Not on;y a gutted Royal Navy. but a gutted RAF too. The RAF would have had to devote almost all its bombing capacity to destroying the German invasion fleet in port. and to  to destroying the build up areas around the ports. This would have saved the Luftwaffe from having to fly to London and southern England to attack and entice the RAF to come up and fight.  Basically the Luftwaffe will end up fighting over French territory that they already control. Makes for shorter missions and better pilot recovery of down Luftwaffe aircrew. They could have bled the RAF.

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Posted (edited)
8 minutes ago, On the way said:

...Basically the Luftwaffe will end up fighting over French territory that they already control. Makes for shorter missions and better pilot recovery of down Luftwaffe aircrew. They could have bled the RAF.

Kind of reversed "Battle for Britain"

Edited by Perun
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6 hours ago, On the way said:

Not on;y a gutted Royal Navy. but a gutted RAF too. The RAF would have had to devote almost all its bombing capacity to destroying the German invasion fleet in port. and to  to destroying the build up areas around the ports. This would have saved the Luftwaffe from having to fly to London and southern England to attack and entice the RAF to come up and fight.  Basically the Luftwaffe will end up fighting over French territory that they already control. Makes for shorter missions and better pilot recovery of down Luftwaffe aircrew. They could have bled the RAF.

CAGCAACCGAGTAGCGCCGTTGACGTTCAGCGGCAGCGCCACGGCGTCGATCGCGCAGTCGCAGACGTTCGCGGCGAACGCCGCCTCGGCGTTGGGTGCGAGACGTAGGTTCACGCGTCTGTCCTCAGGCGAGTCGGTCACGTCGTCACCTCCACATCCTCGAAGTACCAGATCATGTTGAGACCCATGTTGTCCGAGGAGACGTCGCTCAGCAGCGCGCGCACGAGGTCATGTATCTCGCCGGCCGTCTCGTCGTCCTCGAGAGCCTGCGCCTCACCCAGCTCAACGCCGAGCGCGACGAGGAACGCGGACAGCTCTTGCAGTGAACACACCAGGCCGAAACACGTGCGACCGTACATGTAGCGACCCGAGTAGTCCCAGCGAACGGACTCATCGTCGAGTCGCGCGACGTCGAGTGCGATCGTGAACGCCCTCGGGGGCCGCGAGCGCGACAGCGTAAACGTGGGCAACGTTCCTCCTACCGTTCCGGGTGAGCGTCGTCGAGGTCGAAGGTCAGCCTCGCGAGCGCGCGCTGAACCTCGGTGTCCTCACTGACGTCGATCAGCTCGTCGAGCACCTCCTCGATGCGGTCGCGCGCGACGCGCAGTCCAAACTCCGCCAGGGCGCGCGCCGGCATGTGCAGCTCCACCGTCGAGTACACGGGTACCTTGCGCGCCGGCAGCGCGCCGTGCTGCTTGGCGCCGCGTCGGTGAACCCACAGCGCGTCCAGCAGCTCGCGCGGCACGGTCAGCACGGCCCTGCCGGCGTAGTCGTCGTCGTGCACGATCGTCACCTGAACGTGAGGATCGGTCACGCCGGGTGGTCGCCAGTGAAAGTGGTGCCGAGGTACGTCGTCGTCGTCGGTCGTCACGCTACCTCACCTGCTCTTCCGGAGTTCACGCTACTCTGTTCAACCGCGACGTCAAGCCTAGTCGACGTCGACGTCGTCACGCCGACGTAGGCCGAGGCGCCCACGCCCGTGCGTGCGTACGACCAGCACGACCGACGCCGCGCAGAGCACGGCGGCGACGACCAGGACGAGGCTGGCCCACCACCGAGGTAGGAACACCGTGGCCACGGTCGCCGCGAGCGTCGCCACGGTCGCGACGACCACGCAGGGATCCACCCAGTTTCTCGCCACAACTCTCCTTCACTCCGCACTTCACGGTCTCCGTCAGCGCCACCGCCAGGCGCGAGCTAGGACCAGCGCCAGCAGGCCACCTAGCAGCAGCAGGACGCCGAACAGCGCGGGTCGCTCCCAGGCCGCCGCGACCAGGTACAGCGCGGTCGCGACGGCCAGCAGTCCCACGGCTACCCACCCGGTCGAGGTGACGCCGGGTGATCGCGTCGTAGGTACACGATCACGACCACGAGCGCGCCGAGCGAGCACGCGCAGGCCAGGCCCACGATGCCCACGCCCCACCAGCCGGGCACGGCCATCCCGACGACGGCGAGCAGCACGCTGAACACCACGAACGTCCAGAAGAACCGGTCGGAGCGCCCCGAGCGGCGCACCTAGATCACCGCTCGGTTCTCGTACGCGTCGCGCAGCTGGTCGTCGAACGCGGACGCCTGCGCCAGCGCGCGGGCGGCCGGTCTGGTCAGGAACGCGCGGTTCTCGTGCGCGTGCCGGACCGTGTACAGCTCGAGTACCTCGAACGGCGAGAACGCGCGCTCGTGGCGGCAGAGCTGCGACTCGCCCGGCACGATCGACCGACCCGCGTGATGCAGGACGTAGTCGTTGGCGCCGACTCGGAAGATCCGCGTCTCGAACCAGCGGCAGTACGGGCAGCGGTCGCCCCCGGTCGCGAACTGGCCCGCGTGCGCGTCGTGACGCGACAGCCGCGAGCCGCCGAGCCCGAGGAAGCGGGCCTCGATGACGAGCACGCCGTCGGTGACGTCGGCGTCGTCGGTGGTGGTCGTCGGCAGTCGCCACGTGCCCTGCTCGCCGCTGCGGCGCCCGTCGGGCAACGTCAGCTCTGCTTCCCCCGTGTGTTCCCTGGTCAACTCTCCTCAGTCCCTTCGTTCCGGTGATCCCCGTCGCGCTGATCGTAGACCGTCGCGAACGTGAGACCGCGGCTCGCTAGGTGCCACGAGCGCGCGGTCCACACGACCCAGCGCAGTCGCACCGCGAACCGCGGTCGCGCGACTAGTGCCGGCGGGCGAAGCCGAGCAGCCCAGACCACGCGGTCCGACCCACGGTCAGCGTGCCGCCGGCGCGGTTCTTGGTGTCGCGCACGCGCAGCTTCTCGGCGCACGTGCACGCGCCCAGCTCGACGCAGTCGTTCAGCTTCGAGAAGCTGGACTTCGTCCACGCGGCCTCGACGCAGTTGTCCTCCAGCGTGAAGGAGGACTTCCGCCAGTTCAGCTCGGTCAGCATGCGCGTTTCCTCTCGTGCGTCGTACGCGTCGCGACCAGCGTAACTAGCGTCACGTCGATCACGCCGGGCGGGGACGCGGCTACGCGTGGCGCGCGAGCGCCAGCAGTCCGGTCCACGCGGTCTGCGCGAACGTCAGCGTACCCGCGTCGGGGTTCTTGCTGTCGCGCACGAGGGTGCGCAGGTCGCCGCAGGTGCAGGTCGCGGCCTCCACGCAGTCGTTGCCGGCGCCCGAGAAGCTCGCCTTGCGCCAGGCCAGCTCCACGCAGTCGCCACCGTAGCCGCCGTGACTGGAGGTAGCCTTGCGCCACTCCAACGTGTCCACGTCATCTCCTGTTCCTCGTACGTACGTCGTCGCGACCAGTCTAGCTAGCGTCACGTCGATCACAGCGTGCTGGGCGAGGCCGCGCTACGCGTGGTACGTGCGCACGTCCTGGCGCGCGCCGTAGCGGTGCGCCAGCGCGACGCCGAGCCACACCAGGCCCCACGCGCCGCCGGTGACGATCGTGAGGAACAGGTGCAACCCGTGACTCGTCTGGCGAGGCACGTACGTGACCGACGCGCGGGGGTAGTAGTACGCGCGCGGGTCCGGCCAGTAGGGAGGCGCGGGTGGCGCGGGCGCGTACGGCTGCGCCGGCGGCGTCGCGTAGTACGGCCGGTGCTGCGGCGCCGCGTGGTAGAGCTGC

The only problem with that theory is that RAF Bomber Command was bombing the build-up ports, quite successfully, and with few losses. They were doing it at night and the port areas proved easier to target than the inland cities of Germany. Which leaves the Luftwaffe vulnerable, given they did not have sufficient air power to contest the air space over southern England as the BoB had already demonstrated. In fact, given the need to commit the slightly rebuilt and barely Stukagruppen the more likelyu ending would have been the bleeding of the Luftwaffe and the likely final destruction of the Stukagruppen and Transportgruppen. The later, BTW, destroys the capability of the Luftwaffe to replace its multi-engine aircraft crews and destroys its blind-flying capability.

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6 hours ago, On the way said:

Not on;y a gutted Royal Navy. but a gutted RAF too. The RAF would have had to devote almost all its bombing capacity to destroying the German invasion fleet in port. and to  to destroying the build up areas around the ports. This would have saved the Luftwaffe from having to fly to London and southern England to attack and entice the RAF to come up and fight.  Basically the Luftwaffe will end up fighting over French territory that they already control. Makes for shorter missions and better pilot recovery of down Luftwaffe aircrew. They could have bled the RAF.

The RAF was already bombing the German Invasion fleet in port. :)

 

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9 minutes ago, RichTO90 said:

The only problem with that theory is that RAF Bomber Command was bombing the build-up ports, quite successfully, and with few losses. They were doing it at night and the port areas proved easier to target than the inland cities of Germany. Which leaves the Luftwaffe vulnerable, given they did not have sufficient air power to contest the air space over southern England as the BoB had already demonstrated. In fact, given the need to commit the slightly rebuilt and barely Stukagruppen the more likelyu ending would have been the bleeding of the Luftwaffe and the likely final destruction of the Stukagruppen and Transportgruppen. The later, BTW, destroys the capability of the Luftwaffe to replace its multi-engine aircraft crews and destroys its blind-flying capability.